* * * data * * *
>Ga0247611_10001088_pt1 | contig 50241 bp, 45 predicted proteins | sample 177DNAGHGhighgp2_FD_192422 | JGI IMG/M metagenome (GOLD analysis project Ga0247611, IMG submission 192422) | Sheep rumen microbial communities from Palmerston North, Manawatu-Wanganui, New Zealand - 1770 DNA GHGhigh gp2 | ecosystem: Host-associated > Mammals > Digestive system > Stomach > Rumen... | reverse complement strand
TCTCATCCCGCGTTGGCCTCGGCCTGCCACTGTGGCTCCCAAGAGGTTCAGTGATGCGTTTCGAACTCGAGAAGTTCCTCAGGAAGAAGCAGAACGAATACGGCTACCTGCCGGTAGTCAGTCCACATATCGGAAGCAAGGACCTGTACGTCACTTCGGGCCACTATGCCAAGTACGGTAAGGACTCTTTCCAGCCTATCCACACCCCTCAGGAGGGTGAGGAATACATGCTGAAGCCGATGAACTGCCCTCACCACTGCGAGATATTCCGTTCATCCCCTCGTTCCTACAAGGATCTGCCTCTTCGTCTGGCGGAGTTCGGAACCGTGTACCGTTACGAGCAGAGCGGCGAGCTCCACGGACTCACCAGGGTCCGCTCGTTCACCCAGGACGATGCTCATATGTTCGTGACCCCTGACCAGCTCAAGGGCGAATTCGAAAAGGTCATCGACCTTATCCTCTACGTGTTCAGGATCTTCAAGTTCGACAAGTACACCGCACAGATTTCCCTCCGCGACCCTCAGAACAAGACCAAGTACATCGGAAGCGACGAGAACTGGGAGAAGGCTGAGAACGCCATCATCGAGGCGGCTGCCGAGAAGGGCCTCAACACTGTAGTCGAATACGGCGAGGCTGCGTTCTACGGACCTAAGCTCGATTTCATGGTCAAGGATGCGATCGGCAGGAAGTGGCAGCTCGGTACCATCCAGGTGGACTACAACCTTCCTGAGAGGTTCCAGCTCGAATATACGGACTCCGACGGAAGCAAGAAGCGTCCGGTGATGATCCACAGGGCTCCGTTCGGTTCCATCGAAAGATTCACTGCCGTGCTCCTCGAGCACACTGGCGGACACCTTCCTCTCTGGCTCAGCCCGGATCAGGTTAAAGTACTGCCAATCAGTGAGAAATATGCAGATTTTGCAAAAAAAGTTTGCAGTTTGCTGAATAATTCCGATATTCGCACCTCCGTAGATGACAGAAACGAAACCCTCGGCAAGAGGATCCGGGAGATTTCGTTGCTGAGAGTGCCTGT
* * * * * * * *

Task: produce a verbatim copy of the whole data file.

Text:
>Ga0247611_10001088_pt1 | contig 50241 bp, 45 predicted proteins | sample 177DNAGHGhighgp2_FD_192422 | JGI IMG/M metagenome (GOLD analysis project Ga0247611, IMG submission 192422) | Sheep rumen microbial communities from Palmerston North, Manawatu-Wanganui, New Zealand - 1770 DNA GHGhigh gp2 | ecosystem: Host-associated > Mammals > Digestive system > Stomach > Rumen... | reverse complement strand
TCTCATCCCGCGTTGGCCTCGGCCTGCCACTGTGGCTCCCAAGAGGTTCAGTGATGCGTTTCGAACTCGAGAAGTTCCTCAGGAAGAAGCAGAACGAATACGGCTACCTGCCGGTAGTCAGTCCACATATCGGAAGCAAGGACCTGTACGTCACTTCGGGCCACTATGCCAAGTACGGTAAGGACTCTTTCCAGCCTATCCACACCCCTCAGGAGGGTGAGGAATACATGCTGAAGCCGATGAACTGCCCTCACCACTGCGAGATATTCCGTTCATCCCCTCGTTCCTACAAGGATCTGCCTCTTCGTCTGGCGGAGTTCGGAACCGTGTACCGTTACGAGCAGAGCGGCGAGCTCCACGGACTCACCAGGGTCCGCTCGTTCACCCAGGACGATGCTCATATGTTCGTGACCCCTGACCAGCTCAAGGGCGAATTCGAAAAGGTCATCGACCTTATCCTCTACGTGTTCAGGATCTTCAAGTTCGACAAGTACACCGCACAGATTTCCCTCCGCGACCCTCAGAACAAGACCAAGTACATCGGAAGCGACGAGAACTGGGAGAAGGCTGAGAACGCCATCATCGAGGCGGCTGCCGAGAAGGGCCTCAACACTGTAGTCGAATACGGCGAGGCTGCGTTCTACGGACCTAAGCTCGATTTCATGGTCAAGGATGCGATCGGCAGGAAGTGGCAGCTCGGTACCATCCAGGTGGACTACAACCTTCCTGAGAGGTTCCAGCTCGAATATACGGACTCCGACGGAAGCAAGAAGCGTCCGGTGATGATCCACAGGGCTCCGTTCGGTTCCATCGAAAGATTCACTGCCGTGCTCCTCGAGCACACTGGCGGACACCTTCCTCTCTGGCTCAGCCCGGATCAGGTTAAAGTACTGCCAATCAGTGAGAAATATGCAGATTTTGCAAAAAAAGTTTGCAGTTTGCTGAATAATTCCGATATTCGCACCTCCGTAGATGACAGAAACGAAACCCTCGGCAAGAGGATCCGGGAGATTTCGTTGCTGAGAGTGCCTGT